You'll find a little of everything here. Genres covered in this blog include (so far) prehistorics, fantasy, old west, swashbucklers, pulp, Blood Bowl, Ghostbusters, gladiators, nautical, science fiction and samurai in 6mm, 15mm, 28mm, 40mm, 42mm and 54mm sizes. You'll also find terrain, scenery, basing, gaming, modeling, tutorials, repaints, conversions, art and thoughts in general about the hobby.

Friday, August 9, 2013

42mm Samurai: Guards

This was a fun little group to put together. The tan and blue combo came out great. The converted-to-carry-a-lance samurai turned out much better than I had hoped. The long haori vest turned out nice (I was worried about how it looked sculpted, but the paint helped it a lot.) And the bases came together nicely with a lot of unifying elements (as if these figures needed anything more to imply they were of the same group.)

I purposely did this group in similar colors so that they can represent either retainers of the same clan, maybe the core group of a weapons school or a low-level official and a couple of his guards.

I've only been doing two things this week: Working and painting. The painting has really been enjoyable and has been a nice diversion from the usual work ugliness. And all that painting has yielded three samurai already (and the other three figures with a good start.)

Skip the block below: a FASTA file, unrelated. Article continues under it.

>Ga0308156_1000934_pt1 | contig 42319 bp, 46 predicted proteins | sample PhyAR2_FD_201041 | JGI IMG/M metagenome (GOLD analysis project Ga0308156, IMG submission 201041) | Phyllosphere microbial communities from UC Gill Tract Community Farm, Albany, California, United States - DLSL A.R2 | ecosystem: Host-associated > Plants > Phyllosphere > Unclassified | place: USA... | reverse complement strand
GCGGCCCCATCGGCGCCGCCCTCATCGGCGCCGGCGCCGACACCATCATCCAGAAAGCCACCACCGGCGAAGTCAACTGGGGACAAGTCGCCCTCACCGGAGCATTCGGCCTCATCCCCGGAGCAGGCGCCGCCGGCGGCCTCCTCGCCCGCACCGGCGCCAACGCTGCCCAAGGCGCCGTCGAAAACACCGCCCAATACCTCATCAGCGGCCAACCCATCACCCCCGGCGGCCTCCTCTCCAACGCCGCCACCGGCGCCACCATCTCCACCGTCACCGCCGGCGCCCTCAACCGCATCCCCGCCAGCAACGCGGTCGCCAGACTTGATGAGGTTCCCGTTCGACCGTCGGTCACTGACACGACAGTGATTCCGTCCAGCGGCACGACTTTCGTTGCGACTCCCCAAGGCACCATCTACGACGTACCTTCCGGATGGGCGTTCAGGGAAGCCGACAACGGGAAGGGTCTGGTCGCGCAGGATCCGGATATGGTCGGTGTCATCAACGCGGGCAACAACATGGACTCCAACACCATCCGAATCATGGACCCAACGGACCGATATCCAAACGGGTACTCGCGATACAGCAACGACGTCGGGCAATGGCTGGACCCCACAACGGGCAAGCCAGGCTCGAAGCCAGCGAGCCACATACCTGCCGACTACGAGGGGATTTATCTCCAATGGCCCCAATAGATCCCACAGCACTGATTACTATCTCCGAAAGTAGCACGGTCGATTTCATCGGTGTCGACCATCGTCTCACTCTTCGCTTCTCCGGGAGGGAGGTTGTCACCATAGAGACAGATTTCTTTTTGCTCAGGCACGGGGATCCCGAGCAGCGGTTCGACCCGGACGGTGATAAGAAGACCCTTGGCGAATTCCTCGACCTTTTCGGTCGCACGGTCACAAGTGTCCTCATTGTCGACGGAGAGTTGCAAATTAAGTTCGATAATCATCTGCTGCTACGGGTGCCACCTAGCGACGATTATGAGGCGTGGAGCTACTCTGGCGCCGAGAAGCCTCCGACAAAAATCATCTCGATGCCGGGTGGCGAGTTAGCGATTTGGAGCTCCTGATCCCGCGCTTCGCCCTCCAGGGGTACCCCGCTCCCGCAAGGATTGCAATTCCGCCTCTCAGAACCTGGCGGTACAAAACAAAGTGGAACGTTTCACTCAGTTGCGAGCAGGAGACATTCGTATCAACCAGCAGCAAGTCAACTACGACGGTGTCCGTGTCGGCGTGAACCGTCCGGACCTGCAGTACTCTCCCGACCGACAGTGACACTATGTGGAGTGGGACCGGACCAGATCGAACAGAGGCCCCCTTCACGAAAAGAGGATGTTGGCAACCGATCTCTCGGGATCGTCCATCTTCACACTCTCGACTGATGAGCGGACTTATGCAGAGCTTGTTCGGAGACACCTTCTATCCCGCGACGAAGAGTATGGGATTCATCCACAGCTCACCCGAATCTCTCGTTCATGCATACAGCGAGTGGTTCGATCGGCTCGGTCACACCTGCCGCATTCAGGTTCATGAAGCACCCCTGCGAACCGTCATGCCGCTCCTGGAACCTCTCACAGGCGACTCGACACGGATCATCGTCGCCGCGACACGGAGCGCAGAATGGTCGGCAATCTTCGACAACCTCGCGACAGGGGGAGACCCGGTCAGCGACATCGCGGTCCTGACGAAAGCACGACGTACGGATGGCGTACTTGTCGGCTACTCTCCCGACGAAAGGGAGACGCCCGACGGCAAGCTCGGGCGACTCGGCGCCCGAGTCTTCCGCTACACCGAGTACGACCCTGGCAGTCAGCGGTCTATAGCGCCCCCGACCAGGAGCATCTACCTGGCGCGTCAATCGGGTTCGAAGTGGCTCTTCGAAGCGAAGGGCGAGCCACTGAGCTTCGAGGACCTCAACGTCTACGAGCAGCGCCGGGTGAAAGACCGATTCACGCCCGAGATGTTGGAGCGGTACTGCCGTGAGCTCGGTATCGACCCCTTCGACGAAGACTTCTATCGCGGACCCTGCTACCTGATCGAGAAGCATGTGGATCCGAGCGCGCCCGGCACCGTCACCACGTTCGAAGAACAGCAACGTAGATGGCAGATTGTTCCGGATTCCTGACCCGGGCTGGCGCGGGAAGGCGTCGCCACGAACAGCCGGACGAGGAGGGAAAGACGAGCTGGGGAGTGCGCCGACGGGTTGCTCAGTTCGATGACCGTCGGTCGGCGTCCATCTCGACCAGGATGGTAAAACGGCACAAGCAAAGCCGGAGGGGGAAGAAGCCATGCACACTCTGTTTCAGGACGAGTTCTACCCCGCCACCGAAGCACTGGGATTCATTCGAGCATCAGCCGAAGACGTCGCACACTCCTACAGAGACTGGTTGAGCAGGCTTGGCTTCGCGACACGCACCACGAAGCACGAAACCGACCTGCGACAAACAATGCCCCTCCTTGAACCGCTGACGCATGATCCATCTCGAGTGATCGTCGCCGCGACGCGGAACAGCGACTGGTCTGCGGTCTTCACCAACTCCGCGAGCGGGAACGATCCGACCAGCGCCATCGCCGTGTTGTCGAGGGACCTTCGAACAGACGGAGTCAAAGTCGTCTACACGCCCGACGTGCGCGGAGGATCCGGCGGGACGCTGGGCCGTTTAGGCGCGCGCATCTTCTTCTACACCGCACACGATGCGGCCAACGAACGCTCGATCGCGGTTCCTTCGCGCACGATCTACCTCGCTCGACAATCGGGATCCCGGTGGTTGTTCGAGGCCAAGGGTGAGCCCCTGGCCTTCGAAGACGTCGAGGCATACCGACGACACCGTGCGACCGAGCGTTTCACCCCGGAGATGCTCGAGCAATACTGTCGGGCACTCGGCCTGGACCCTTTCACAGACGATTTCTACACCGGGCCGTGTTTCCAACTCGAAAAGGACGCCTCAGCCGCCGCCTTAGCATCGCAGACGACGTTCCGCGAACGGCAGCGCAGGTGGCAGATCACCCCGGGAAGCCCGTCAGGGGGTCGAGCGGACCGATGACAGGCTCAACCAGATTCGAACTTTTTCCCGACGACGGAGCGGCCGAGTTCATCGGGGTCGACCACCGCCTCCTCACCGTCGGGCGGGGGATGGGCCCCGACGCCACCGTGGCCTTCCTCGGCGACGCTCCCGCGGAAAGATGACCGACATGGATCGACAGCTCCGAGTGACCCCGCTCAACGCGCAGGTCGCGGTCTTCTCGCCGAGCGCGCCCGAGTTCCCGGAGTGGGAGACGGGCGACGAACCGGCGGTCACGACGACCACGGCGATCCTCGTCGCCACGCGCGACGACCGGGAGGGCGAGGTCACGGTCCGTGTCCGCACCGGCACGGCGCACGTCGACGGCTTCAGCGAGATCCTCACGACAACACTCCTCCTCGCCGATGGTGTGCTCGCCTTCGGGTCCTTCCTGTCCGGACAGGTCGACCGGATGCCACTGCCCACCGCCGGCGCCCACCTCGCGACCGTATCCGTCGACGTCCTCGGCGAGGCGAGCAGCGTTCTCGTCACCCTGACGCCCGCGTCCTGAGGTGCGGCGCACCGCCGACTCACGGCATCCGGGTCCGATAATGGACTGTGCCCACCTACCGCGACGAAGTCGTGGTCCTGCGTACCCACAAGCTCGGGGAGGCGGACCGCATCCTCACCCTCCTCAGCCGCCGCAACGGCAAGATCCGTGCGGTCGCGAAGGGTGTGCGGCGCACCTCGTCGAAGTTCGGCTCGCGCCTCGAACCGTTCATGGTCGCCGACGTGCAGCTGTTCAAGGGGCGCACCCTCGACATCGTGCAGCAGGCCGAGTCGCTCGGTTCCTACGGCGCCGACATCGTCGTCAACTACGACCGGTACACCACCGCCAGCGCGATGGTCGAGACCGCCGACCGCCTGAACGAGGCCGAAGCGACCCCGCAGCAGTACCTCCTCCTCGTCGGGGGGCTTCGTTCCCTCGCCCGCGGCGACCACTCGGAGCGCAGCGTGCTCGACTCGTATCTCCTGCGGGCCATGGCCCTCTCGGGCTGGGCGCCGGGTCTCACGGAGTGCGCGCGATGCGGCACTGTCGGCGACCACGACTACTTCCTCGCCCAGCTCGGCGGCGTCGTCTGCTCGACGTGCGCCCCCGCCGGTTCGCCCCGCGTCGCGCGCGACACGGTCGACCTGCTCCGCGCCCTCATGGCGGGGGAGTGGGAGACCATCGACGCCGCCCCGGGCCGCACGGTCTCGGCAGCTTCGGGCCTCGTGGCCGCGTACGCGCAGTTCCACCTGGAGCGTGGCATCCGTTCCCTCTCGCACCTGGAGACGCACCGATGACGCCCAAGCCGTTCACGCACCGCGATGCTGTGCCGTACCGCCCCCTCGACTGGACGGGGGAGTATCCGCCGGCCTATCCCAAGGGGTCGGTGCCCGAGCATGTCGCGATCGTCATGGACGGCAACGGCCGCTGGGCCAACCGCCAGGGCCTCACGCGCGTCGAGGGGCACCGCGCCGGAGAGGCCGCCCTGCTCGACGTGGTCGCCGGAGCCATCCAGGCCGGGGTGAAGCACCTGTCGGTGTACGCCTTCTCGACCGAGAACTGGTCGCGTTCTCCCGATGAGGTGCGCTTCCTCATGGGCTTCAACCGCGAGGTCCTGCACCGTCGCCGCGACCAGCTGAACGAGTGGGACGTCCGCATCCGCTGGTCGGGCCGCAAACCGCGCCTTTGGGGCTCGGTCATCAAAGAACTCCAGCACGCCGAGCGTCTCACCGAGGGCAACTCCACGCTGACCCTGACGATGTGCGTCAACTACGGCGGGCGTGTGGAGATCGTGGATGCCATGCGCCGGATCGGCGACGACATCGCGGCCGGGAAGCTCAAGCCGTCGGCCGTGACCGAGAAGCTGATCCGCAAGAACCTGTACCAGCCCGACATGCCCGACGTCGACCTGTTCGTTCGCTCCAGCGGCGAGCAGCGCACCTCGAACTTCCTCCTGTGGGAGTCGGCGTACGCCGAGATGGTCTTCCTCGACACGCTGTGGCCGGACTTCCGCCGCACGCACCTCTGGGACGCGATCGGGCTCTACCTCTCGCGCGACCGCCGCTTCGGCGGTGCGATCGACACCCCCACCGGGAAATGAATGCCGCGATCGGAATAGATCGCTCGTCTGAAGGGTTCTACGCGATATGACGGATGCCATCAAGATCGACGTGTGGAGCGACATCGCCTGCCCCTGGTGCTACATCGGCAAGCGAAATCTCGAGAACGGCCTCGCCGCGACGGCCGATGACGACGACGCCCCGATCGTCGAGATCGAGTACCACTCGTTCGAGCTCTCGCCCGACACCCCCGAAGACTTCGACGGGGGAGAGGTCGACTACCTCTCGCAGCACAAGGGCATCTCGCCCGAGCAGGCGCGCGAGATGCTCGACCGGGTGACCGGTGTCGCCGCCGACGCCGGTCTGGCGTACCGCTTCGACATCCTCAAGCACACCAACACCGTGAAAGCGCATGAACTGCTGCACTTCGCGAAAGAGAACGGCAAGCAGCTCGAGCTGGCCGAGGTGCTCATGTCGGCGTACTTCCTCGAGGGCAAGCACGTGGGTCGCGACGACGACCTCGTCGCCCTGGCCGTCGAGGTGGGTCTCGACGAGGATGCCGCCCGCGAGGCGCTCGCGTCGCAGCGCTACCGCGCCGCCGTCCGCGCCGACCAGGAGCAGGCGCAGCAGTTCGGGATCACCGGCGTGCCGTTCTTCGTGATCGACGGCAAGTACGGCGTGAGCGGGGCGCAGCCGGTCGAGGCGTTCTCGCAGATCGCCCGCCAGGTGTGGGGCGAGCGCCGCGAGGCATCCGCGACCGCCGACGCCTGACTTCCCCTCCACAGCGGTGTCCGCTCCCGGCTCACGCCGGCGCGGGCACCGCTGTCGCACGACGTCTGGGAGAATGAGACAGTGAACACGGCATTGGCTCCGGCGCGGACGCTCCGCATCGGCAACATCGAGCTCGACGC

A question I usually get is what flesh recipe I use. Since I got some new paints, I was able to create a new recipe which I like very much for Japanese/Asian skin.

From base to highlight, I use: Reaper Pro Paint* Chestnut Brown (a beautiful brown in its own right), Reaper HD Suntan Flesh, Vallejo Model Color Light Brown, Vallejo Model Color Medium Flesh and finally (and very sparingly- just enough for a couple pinpoint highlights) Reaper HD Maiden Flesh.

*Pro Paint Chestnut Brown, not Master Series. I believe Reaper ported all their old colors from Pro to the Master Series, but I can't speak to the quality of Chestnut in the Master Series. The jar I have is almost 7 years old, and is gunky with just a few puddles of useful paint left- but just enough to at least get this batch and maybe one more batch of figures fleshed out. And for being that old, the paint has otherwise held together well- it's a touch thick, but it covers well even with a touch of water added. I miss the Pro Paints.

For a caucasian flesh, I'll use something different than Chestnut as a base. I prefer something a little more rosy and less brown, much like Foundry's Flesh 5A.

1 comment:

  1. Excellent work as always - and on a subject matter dear to heart. Dean